It happens twice a year: we jump back or forward an hour and either gain or lose an hour of sleep. A few weeks ago, we lost one. We grumbled and complained and asked, “Why does this happen?” Well, here’s why daylight savings time exists.
The reason why the US does this is not actually because of farmers (which is what you might have learned in school.) It happens to move an hour of sunlight from the early morning to the evening, so that there’s an extra hour of sunlight at night.
“For most people, an extra hour of daylight in the evening after work or after school is much more usable than the hour of daylight in the morning,” said David Prerau, author of “Seize the Daylight.”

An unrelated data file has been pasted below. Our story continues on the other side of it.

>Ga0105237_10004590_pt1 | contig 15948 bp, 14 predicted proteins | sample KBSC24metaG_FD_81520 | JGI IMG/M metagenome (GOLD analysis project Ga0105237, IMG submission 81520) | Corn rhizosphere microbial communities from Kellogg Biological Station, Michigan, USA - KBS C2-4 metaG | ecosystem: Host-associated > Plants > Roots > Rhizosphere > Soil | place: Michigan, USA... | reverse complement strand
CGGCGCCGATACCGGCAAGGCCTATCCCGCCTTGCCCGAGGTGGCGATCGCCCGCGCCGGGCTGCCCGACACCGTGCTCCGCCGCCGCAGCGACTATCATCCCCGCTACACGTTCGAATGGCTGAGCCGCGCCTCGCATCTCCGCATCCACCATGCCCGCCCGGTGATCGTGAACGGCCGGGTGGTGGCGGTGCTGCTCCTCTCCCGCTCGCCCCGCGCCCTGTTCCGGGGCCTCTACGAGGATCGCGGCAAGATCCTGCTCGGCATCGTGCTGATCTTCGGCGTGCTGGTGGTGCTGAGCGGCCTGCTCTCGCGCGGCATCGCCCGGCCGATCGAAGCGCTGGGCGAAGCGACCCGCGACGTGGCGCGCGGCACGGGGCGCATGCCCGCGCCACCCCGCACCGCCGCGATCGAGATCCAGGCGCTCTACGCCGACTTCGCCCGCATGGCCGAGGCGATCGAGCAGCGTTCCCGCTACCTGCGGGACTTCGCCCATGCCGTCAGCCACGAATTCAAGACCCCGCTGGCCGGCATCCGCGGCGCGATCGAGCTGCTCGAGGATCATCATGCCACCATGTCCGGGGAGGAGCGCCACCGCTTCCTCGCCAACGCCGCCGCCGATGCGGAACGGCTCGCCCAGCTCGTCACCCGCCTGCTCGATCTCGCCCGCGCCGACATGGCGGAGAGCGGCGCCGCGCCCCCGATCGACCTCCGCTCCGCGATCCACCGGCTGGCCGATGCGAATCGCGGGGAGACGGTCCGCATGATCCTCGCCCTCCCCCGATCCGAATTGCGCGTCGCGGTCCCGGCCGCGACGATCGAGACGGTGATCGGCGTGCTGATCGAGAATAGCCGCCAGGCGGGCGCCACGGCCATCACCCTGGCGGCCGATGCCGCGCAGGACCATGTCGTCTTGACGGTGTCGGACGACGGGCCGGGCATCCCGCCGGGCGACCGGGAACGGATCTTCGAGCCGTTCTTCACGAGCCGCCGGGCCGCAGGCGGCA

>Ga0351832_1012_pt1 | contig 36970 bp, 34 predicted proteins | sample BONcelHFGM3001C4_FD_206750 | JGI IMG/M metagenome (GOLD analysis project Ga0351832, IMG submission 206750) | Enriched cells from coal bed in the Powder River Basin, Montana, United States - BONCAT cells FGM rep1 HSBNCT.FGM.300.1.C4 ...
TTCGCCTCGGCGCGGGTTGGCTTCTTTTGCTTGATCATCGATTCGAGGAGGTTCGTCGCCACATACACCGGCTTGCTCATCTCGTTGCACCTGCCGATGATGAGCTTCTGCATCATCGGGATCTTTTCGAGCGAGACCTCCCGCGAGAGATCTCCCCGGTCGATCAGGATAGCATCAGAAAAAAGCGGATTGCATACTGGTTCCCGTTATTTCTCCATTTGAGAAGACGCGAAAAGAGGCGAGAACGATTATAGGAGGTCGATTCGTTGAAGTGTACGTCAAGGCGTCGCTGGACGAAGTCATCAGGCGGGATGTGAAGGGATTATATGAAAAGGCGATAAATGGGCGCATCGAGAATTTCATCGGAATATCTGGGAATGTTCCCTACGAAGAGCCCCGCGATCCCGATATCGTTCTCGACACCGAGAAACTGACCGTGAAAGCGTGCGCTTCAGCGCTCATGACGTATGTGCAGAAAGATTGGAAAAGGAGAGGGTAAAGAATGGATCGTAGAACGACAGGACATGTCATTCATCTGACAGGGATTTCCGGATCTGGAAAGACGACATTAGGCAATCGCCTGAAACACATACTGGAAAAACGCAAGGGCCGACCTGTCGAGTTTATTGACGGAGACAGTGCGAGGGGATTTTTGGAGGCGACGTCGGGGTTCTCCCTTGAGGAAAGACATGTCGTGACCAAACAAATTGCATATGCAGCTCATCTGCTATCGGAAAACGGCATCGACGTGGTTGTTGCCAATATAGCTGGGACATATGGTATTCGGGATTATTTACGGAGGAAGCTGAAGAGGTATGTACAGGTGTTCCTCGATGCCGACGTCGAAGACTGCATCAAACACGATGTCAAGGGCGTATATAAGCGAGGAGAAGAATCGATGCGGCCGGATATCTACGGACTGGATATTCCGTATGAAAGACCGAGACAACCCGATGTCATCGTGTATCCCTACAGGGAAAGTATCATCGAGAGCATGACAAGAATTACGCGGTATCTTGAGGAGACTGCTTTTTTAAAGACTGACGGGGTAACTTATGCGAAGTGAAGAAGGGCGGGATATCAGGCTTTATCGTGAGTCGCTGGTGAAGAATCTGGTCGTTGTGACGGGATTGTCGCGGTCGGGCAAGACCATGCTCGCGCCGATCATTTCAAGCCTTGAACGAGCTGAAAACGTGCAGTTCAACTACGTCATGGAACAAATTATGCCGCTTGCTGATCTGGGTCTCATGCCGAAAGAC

There have been arguments against it, but the benefits override them. There’s an economic profit for the US to keep daylight savings time, because an extra hour of sunlight means that you’re more likely to get in the car and spend money. It also saves on energy because you wait another hour to turn your lights on at night.
So, there you go! There’s an actual reason why we change our clocks.